Uber's legal problems in Taiwan have grown deeper after the ride-hailing service was ordered by the National Taxation Bureau of Taipei to pay NT$135 million (US$4.25 million) in back taxes and fines.
The U.S.-based online transportation network company has to pay NT$54 million in back taxes owed and a fine amounting to 150 percent of those taxes, or more than NT$81 million, bureau head Ho Jui-fang (???) confirmed Wednesday.
Taiwan's government has consistently said Uber is operating in violation of the country's laws and imposed several fines on the company, but Uber has ignored appeals by authorities and continued to operate its business.
Uber's defiance has triggered major protests by local taxi drivers, who have accused Uber drivers of not paying taxes on the income they earn, unlike licensed taxi drivers.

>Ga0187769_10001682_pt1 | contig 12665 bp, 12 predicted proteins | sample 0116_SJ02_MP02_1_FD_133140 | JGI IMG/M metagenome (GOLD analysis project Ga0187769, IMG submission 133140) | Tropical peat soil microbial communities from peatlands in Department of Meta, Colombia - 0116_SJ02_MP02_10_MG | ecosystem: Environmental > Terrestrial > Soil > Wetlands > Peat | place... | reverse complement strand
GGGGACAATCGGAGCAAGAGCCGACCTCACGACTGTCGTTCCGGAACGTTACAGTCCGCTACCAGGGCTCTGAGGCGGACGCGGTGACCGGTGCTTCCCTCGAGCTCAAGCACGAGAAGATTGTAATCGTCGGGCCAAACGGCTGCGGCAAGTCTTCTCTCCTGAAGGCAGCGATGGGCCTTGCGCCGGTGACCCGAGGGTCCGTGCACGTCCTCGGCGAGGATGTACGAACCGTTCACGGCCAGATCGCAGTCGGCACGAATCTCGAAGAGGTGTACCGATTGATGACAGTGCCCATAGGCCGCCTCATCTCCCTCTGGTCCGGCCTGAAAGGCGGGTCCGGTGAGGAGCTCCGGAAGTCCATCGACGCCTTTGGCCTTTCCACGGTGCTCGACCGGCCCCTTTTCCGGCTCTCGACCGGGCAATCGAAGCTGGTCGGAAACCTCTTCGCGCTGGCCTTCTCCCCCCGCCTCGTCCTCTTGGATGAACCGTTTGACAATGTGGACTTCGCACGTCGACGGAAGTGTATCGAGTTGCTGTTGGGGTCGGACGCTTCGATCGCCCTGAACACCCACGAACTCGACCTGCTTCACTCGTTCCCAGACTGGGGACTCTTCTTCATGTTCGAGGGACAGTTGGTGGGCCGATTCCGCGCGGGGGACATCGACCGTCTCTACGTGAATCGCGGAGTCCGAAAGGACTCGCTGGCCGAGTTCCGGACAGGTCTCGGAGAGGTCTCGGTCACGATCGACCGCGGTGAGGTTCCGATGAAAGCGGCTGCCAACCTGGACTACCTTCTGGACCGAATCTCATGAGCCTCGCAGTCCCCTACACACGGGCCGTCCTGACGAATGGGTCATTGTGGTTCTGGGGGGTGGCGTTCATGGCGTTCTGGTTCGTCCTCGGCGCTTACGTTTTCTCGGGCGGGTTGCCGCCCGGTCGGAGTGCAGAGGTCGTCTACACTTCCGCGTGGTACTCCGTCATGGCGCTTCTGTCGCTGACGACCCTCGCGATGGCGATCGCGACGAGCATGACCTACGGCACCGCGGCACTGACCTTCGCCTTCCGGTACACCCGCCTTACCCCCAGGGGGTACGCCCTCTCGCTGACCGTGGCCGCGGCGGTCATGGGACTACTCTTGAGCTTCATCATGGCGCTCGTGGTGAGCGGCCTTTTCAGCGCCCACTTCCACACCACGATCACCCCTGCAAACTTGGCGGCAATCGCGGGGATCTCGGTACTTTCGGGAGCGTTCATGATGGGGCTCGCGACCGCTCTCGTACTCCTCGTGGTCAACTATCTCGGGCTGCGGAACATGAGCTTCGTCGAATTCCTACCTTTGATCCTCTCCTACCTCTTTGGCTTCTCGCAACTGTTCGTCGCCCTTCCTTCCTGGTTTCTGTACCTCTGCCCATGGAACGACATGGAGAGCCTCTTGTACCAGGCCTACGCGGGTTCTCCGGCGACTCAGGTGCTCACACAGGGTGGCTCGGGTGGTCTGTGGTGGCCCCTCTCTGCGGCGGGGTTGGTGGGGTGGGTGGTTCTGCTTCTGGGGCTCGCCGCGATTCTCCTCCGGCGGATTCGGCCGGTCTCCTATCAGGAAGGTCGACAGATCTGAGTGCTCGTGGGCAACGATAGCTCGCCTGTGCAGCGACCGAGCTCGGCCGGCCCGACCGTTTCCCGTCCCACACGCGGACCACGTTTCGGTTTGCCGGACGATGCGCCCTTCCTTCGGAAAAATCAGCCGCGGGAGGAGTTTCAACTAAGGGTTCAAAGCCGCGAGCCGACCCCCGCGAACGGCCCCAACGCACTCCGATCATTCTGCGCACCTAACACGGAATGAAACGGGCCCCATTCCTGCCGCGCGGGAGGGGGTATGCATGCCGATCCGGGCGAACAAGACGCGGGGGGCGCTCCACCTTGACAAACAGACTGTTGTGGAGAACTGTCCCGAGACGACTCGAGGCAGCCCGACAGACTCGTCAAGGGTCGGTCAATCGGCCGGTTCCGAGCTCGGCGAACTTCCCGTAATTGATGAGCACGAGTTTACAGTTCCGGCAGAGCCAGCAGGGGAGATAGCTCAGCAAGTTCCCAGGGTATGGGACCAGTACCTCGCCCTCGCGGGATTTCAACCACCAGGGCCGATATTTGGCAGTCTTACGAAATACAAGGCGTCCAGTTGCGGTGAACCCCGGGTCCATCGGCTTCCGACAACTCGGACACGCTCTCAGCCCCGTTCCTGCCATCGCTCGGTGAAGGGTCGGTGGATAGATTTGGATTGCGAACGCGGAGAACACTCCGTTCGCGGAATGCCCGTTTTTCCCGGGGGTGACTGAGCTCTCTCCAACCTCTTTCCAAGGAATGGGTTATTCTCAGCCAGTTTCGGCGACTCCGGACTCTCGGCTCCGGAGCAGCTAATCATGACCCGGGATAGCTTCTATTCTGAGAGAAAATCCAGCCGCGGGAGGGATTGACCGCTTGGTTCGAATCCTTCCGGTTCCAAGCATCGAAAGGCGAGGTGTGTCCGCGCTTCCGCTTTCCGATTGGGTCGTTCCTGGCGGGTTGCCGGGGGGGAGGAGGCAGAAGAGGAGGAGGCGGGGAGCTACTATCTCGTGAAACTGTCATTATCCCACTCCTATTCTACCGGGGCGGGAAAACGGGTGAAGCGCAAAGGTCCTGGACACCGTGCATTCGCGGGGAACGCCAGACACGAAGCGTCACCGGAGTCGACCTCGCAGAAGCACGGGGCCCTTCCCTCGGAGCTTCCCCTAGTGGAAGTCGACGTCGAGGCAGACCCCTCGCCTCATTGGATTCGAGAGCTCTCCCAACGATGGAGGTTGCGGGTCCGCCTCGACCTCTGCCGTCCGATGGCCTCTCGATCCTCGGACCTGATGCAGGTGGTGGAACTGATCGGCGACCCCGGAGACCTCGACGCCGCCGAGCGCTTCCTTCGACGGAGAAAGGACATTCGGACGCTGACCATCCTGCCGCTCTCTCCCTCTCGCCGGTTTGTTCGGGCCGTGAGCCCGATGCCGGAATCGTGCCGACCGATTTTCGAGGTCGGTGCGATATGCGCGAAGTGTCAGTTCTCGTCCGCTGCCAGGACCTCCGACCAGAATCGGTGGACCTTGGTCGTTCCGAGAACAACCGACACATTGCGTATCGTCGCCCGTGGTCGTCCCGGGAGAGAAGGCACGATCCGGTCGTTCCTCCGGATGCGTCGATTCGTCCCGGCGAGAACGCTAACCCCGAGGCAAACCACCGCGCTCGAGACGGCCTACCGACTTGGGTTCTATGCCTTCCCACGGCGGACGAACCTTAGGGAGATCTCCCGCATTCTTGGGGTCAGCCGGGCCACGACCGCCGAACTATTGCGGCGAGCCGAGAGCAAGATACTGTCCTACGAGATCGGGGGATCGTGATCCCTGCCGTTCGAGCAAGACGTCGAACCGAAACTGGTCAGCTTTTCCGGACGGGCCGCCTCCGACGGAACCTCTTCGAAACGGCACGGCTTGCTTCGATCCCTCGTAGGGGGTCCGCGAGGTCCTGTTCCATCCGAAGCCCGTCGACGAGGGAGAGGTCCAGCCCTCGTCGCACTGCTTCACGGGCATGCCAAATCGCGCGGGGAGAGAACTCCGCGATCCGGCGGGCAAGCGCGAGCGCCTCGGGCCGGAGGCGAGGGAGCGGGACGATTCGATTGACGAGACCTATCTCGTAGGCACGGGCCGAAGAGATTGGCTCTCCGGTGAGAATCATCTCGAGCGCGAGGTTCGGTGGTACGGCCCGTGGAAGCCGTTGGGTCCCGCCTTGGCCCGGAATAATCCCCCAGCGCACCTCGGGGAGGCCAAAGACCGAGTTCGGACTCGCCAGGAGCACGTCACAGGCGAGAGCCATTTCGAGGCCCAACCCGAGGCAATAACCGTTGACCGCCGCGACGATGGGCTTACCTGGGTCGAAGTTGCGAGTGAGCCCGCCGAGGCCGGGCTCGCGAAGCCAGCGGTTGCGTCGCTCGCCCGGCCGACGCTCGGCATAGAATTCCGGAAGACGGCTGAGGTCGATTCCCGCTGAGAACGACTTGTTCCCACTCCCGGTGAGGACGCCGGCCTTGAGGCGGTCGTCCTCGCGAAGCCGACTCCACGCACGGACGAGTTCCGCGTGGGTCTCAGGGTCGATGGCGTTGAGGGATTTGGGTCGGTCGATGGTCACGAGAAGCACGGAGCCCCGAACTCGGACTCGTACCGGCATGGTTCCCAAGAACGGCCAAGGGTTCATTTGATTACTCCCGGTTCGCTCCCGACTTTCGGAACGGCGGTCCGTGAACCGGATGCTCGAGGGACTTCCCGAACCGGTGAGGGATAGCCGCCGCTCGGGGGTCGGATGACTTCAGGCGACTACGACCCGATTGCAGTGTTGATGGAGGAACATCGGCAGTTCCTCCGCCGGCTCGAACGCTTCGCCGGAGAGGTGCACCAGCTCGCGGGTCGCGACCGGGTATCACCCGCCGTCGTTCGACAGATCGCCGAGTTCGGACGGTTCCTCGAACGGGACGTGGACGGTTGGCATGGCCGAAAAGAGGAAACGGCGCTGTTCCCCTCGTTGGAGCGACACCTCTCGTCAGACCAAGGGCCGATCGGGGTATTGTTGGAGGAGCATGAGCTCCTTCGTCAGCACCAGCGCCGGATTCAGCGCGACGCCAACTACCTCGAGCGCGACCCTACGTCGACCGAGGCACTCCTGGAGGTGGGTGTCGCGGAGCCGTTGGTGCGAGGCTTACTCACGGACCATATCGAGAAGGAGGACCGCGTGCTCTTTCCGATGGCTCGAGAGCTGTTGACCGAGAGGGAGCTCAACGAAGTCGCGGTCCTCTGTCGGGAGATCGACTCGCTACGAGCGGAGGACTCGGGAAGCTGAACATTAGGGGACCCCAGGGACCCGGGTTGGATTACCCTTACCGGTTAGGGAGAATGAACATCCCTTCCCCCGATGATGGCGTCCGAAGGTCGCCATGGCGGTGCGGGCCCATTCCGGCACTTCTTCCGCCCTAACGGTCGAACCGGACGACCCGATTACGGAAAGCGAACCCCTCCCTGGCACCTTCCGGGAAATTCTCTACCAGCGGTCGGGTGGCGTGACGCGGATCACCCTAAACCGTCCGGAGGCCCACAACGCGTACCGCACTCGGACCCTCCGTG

The new government that took office on May 20 has wobbled on the issue, at one point threatening to revoke Uber's investment permit in Taiwan but then pulling back from that position and suggesting an accommodation could be reached, possibly by adding or amending laws.
Earlier this week, however, Transportation and Communications Minister Hochen Tan (???) announced that the government has decided not to consider special legislation that would allow the company to provide taxi services legally in the local market.
Hochen instead urged Uber to devote itself to other related services to comply with current laws, such as cooperating with taxi operators to provide diversified services such as "matchmaking between taxis and passengers."
Source: Focus Taiwan News Channel